Instead of bulk training sessions, consider hosting smaller sessions that pertain to specific key team roles. Our own implementation team often breaks our onboarding training sessions into “Functions for the Field” and “Functions for the Office” so that personnel only have to attend meetings that are relevant to their roles.
The City of Meriden and VHB are taking a similarly gradual approach as they introduce the concept of digital project delivery to their teams. By limiting the functionality of their new software on their initial test projects, they are able to get their team comfortable with the basic functionality before introducing new processes:
“Our team has introduced many of the Appia tools on a project-by-project basis. During our pilot project, and on the projects since, we’ve utilized many of the tools for daily reporting, tracking quantities, etc. but have not used the software for generating payments or documenting change orders. We’re currently working through this process and will continue to use more tools as we become more comfortable.” - Howard Weissberg, Director of Public Works, City of Meriden
4. Assign Small Roles
After you’ve beta tested your new software with a small group, take what you’ve learned and see how it relates to large-scale implementation. How did your test group handle their specific responsibilities when using the software? Who was responsible for what? Most importantly, do you have a champion user?
A champion user is someone who is passionate about improving your organization and works with your software solution vendor to establish a rollout plan and specific roles and responsibilities for your team. If you can establish roles, responsibilities, and processes before widespread adoption, it will create a greater sense of ownership among field staff. Team members won’t see themselves as responsible for operating this newfangled technology. They’ll understand their responsibility in relation to the project and the software.
Eventually, your team’s familiarity with your software solution will enable them to expand their roles and even train others once they’re completely comfortable, but segmented responsibilities can be a great start to implementation. We typically see teams with the following structure, similar to how an organization operates before introducing a software solution:
System Administrator: Responsible for controlling access and selecting program settings to match their process.
Project Managers: As always, PMs oversee inspection reports and a team of inspectors.
Inspectors: These folks capture data out in the field and may have to adjust to using tablets and smartphones instead of field books.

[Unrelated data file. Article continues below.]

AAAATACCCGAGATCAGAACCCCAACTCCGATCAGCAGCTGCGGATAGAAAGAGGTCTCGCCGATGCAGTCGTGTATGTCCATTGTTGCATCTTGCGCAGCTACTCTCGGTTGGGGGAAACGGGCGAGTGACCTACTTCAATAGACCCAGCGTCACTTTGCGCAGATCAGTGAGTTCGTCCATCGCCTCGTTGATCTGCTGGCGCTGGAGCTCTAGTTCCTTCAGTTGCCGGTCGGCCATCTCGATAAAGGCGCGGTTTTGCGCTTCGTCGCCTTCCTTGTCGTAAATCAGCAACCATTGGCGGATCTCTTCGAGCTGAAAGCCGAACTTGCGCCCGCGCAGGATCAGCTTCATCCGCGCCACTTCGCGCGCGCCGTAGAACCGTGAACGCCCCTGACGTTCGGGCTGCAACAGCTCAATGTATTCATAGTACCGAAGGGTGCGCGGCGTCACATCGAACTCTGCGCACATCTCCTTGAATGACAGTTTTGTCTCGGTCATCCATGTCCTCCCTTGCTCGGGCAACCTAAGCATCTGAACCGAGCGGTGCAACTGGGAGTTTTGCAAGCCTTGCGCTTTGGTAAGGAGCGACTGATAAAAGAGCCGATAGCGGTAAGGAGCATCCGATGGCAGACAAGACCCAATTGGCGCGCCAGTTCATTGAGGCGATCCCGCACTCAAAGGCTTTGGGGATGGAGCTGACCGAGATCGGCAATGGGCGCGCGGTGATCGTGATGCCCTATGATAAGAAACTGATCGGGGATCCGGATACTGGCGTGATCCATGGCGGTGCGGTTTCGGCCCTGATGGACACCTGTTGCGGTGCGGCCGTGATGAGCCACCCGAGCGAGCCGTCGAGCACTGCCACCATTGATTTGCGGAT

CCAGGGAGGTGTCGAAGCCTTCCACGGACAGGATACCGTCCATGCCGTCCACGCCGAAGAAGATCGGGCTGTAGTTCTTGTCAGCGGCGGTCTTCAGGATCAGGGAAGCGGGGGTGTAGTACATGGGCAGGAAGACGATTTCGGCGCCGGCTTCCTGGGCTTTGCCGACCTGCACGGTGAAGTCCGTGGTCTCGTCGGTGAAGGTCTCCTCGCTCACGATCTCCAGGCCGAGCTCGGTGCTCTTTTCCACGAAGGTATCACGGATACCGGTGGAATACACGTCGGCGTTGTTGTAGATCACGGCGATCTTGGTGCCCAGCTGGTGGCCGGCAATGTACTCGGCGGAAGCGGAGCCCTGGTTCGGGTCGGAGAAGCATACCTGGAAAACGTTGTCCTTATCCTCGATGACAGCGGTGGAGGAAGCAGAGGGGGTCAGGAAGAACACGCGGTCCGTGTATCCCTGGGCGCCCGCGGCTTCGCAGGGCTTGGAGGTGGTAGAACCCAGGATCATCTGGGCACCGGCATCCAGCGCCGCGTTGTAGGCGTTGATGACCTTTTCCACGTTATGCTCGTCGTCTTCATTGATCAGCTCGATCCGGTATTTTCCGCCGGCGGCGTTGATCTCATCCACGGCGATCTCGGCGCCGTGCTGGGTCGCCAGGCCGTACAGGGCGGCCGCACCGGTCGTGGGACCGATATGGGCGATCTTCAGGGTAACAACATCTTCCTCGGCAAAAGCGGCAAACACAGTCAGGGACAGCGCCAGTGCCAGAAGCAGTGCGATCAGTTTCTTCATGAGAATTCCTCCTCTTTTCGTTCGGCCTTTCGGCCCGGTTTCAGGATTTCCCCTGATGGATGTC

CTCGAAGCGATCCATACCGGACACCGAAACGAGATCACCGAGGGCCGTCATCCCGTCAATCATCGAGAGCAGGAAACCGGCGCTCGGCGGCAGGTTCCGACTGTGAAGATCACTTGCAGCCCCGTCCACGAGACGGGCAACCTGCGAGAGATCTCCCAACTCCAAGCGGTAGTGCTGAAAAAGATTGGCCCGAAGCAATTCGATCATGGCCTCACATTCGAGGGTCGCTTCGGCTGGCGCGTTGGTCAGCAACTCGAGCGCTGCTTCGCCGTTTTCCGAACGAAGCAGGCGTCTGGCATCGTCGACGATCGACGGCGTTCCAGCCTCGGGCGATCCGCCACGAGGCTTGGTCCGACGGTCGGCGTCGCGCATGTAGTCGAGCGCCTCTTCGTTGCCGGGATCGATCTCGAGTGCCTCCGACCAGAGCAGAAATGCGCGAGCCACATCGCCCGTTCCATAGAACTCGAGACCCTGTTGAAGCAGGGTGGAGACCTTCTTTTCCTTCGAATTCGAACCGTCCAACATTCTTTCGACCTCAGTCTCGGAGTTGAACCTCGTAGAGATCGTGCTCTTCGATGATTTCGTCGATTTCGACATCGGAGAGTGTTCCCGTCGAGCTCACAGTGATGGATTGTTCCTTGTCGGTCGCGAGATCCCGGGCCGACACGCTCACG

Project Stakeholders: Composed of owners, auditors, and other project stakeholders, this group should have a specific rollout plan established at the beginning of a project so they can stay up-to-date without the need for training or data manipulation.
5. Create Small Goals
You’ve achieved organizational buy-in and your project stakeholders are all comfortable with the functionality you’ve introduced. What’s next? The worst thing you could do for your newly trained team is take a big leap forward. This chunk-sized implementation process should be cyclical, so you can tackle your next tech goal in the same methodical way. If you initially introduced a web-based system for construction project management, examples of your next steps could include:
Introducing mobile apps that can be paired with your construction project management system for real-time data collection in the field
Integrating your construction management system with other data collection technology like rovers and drones
Pairing your construction management system with a tool for paperless contracting or online bidding to go completely paperless
Here’s how the team at VHB and the City of Meriden are expanding their use:
“From an engineering standpoint, we're constantly trying to push this closer and closer to design. The transition between final design and construction is still a little bit uneasy. I think the next step is utilizing existing Infotech software for the bidding purposes, but also figuring out if there's a way to incorporate the final design, plan specs, and estimates into Appia prior to going out to bid. The goal is to capture as much project information as we can from project initiation to project completion electronically.” - Howard Weissberg, Director of Public Works, City of Meriden
Despite initial resistance, we’ve found that field teams ultimately love using modern e-Construction solutions like Appia once they’ve overcome the learning curve. By using these tips, you can vastly shorten the learning curve for your team (with the added benefit of squashing out gripes and grumbles). Project management will be more efficient, cost-effective, and collaborative in no time.
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For more information on Infotech, Appia, and how we help teams implement construction administration software, visit https://www.infotechinc.com/appia.